Canadian Literature (journal)

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Canadian Literature  
205canlitcover.png
Discipline Literature
Language English, French
Publication details
Publisher
University of British Columbia (Canada)
Publication history
1959 to present
Indexing
ISSN 0008-4360
Links

Canadian Literature is a quarterly of criticism and review published by the University of British Columbia.

Canadian Literature was founded in 1959[1] by George Woodcock, who produced seventy-three issues before retiring in 1977. After Woodcock's retirement, the University of British Columbia invited William H. New, formerly an advisory editor, to act as editor. New headed the journal until 1995, producing seventy-two issues. Between 1995 and 2003, Eva-Marie Kröller took up the role of editor. In addition to producing thirty-four issues, Kröller expanded Canadian Literature by introducing a peer review process and recruiting distinguished Canadian and international scholars to make up an editorial board. In 2003, Laurie Ricou, who has been either an associate or acting editor since 1983, became the journal's editor. Ricou's term ended in 2007 and saw Margery Fee taking the helm as editor.[2]

Canadian Literature aims to foster a wider academic interest in the Canadian literary field, and publishes a wide range of material from Canadian and international scholars, writers, and poets. Each issue contains a variety of articles and an extensive book reviews section. As well, each issue includes selections of unpublished original poetry from Canadian contributors.

To give its pages depth and breadth, Canadian Literature alternates general and special issues. The general issues deal with a range of periods and topics, while the special issues focus on more specific topics, including travel, ethnicity, women's writing, and multiculturalism. Canadian Literature is not aligned with any single theoretical approach; rather, it is interested in exploring articles on all subjects relating to writers and writing in Canada.[3] Each issue contains both English and French content from a wide range of contributors and has been described as "critically eclectic".[4]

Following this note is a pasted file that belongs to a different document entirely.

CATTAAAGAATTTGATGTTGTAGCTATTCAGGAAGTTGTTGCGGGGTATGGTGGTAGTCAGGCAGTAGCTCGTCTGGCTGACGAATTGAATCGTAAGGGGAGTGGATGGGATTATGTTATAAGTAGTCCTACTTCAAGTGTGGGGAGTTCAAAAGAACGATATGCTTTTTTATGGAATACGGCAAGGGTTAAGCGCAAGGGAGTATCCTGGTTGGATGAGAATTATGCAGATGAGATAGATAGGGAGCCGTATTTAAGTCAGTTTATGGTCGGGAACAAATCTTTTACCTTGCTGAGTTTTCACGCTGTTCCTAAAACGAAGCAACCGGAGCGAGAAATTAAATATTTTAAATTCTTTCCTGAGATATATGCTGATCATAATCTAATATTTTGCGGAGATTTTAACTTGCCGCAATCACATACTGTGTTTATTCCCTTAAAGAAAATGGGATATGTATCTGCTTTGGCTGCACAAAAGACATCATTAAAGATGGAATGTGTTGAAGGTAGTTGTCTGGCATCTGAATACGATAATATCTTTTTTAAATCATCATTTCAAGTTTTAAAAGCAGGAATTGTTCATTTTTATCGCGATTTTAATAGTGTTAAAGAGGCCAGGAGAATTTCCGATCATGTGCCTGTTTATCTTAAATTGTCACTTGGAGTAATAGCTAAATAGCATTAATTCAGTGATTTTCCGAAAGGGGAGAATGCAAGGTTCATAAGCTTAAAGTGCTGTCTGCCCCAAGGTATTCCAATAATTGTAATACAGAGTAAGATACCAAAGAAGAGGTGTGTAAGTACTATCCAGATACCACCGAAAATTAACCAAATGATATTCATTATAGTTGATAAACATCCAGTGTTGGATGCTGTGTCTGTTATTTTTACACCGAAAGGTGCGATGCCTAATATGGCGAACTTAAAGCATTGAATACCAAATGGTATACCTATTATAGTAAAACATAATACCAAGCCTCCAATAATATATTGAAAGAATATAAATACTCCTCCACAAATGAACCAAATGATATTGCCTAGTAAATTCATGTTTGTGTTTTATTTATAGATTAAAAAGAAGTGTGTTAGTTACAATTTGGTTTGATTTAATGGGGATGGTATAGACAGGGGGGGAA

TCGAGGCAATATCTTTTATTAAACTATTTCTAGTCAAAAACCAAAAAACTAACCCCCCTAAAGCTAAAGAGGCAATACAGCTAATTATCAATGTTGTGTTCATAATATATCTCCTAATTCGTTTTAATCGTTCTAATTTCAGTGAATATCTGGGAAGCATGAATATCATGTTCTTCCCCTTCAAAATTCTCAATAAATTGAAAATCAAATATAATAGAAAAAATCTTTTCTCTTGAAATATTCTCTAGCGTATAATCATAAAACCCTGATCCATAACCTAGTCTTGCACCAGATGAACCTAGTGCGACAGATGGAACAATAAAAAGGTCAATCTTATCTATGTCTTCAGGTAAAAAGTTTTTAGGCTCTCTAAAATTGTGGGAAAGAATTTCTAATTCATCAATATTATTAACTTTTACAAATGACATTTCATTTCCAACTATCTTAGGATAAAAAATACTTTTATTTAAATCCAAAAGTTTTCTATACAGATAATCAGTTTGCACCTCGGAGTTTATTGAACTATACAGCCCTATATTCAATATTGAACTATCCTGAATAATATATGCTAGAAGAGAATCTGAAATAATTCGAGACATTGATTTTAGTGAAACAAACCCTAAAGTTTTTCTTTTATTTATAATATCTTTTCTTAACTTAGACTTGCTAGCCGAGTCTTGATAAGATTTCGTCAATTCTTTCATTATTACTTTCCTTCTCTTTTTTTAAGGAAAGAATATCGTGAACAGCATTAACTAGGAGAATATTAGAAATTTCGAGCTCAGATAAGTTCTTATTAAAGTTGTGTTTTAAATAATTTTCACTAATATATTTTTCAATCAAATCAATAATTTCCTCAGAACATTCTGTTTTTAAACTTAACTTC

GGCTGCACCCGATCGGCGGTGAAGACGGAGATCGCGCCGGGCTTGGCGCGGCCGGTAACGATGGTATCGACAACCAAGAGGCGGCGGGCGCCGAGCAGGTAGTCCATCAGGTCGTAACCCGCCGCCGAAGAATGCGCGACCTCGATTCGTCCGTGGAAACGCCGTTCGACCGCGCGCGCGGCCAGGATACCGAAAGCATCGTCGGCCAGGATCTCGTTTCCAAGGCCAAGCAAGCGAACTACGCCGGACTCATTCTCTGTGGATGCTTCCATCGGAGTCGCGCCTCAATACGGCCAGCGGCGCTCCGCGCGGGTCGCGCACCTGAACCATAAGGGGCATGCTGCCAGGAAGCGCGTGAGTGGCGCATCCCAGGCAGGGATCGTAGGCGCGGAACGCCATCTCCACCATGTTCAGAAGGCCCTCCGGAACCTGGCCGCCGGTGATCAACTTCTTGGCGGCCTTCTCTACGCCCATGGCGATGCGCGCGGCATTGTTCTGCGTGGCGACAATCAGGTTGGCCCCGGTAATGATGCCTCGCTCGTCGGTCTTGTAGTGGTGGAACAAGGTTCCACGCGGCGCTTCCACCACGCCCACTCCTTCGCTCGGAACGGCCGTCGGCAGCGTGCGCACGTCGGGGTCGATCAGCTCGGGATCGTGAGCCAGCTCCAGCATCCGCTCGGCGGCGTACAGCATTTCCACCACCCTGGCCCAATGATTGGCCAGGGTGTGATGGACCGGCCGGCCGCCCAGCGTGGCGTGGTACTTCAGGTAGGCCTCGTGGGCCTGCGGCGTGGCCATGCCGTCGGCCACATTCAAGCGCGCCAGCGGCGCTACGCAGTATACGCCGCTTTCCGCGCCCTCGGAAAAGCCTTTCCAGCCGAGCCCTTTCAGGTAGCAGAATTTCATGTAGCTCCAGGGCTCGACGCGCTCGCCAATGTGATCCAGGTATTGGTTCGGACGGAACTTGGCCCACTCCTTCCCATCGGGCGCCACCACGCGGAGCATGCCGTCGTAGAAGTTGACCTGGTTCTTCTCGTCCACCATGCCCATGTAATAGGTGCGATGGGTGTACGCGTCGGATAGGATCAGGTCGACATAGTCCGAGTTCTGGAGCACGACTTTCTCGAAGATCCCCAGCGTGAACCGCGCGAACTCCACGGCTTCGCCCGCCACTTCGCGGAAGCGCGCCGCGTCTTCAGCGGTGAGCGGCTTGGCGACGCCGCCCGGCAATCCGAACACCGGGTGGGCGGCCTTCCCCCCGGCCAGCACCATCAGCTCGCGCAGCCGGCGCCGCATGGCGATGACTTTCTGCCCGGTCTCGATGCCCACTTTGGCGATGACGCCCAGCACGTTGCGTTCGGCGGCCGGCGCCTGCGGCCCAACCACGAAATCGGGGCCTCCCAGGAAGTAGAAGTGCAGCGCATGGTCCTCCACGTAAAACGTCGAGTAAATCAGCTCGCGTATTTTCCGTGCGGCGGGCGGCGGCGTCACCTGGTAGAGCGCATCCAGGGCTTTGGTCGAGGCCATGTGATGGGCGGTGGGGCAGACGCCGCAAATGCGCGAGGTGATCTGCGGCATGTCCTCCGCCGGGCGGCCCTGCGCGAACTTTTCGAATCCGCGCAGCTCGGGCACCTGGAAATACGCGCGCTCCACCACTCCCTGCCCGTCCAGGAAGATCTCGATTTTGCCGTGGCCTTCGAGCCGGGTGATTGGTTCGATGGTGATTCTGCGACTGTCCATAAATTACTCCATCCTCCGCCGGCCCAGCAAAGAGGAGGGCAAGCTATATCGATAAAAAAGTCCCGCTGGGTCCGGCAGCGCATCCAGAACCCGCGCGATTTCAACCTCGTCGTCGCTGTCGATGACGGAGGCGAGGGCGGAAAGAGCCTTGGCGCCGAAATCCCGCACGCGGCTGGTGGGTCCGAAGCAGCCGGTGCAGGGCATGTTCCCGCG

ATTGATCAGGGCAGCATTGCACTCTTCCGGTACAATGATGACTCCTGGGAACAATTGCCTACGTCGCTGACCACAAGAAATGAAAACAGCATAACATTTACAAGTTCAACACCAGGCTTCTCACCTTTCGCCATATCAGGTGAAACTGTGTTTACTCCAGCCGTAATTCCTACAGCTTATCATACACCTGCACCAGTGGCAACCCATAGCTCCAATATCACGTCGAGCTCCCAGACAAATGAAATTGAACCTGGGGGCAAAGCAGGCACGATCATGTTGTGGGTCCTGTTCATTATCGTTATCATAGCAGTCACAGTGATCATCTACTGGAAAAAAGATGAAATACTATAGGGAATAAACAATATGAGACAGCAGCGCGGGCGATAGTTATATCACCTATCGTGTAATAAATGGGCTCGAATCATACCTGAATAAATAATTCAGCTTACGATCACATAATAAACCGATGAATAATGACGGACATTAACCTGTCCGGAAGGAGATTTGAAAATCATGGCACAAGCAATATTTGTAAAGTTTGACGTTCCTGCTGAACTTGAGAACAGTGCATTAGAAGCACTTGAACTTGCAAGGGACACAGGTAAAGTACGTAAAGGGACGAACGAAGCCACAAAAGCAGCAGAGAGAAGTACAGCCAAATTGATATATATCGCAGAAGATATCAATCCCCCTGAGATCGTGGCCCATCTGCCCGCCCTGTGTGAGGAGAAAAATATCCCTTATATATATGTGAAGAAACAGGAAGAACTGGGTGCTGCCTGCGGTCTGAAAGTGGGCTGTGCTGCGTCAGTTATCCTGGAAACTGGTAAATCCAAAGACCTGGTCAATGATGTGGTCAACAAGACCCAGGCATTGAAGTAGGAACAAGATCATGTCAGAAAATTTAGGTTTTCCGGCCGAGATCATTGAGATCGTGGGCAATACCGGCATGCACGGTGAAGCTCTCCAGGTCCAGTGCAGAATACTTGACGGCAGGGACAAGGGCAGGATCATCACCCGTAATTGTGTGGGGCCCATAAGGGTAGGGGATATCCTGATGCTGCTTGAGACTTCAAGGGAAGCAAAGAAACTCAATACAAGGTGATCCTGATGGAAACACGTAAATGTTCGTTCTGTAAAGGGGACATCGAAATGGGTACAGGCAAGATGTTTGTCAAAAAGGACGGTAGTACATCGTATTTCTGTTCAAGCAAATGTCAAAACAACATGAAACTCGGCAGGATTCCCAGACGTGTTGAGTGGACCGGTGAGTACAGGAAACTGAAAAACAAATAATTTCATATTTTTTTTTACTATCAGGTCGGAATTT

Canadian Literature has an average page length of 208 pages. The print circulation is approximately over a thousand while the readership is worldwide as it is distributed in Canada, US, and twenty-five other countries.[5] Institutions make up 85% of the subscription base, which is largely made up of university and college libraries. In 2007, Canadian Literature's subscriber base was 45% Canadian, 36% American and 19% international.[6]

History[edit]

Canadian Literature was established in the autumn of 1958 by Roy Daniells and George Woodcock at the University of British Columbia. The first issue appeared in summer 1959 to skeptical reception because of a general belief that Canada had no national literature; some critics predicted that the journal would run out of material after only a few issues.[6] Initially, editor George Woodcock intended that Canadian Literature would be fully bilingual in French and English, but due to the lack of French submissions, after ten years of publication French-language material never rose above 10% of an issue's content.[6] At the time of its foundation, Canadian Literature was the first and only quarterly entirely devoted to the discussion and criticism of Canadian writing and literature.[7] Although the position of editor eventually went to George Woodcock, the university's first choice would have been folk bibliographer and UBC's only specialist in Canadian literature, Reginald Watters, but instead offered the position to Woodcock after Watters decided to accept a fellowship in Australia.[8] Under Woodcock's editorship, he strived to keep the journal from being purely academic,[9] instead adopting a tone "serious but not academic, popular but not journalistic, contextual more than textual" (Fetherling).[10] Woodcock later attributed Canadian Literature's success to having arrived "at the right moment in the development of a Canadian literary tradition, and created its own ground swell of critical activity."[11]

Woodcock resigned from editorship in 1977, having edited 73 issues of the journal. He appointed his first choice, W. H. New, to succeed him. New had served as an assistant editor since 1965. New chose to give priority to First Nations, Asian Canadian, Caribbean Canadian and other minority literatures, which previously had been under-represented in Canadian literary criticism. New retired from the position of Editor in 1955, having edited 72 issues.[6]

New was succeeded by Eva-Marie Kröller as editor. She raised the journal's reputation world wide by establishing an international editorial board and refining the peer-review process for article submissions, which had been started by New. The goal of formalizing the peer-review process was to allow the journal to keep appealing to both general and scholarly audiences.[6] During Kröller's editorship, Canadian Literature fortified its commitment to Canadian francophone writers by appointing its first Associate Editor specifically for francophone writing, Michel Rocheleau. Under Associate Editor Réjean Beaudoin's guidance, Canadian Literature has published several special issues featuring a majority of French content, such as "Littérature Francophone hors-Québec / Francophone Writing Outside Quebec."[6]

In 1995, the journal underwent major design changes: it moved from plain beige covers to coloured, changed to a narrower trim, and added more pages to each issue in order to accommodate an expanded focus on themes such as postcolonialism, poetics, cultural history, and multiculturalism. The journal also decided to keep publishing original poems by Canadian writers as a part of its tradition as "an in-between" literary periodical.[7]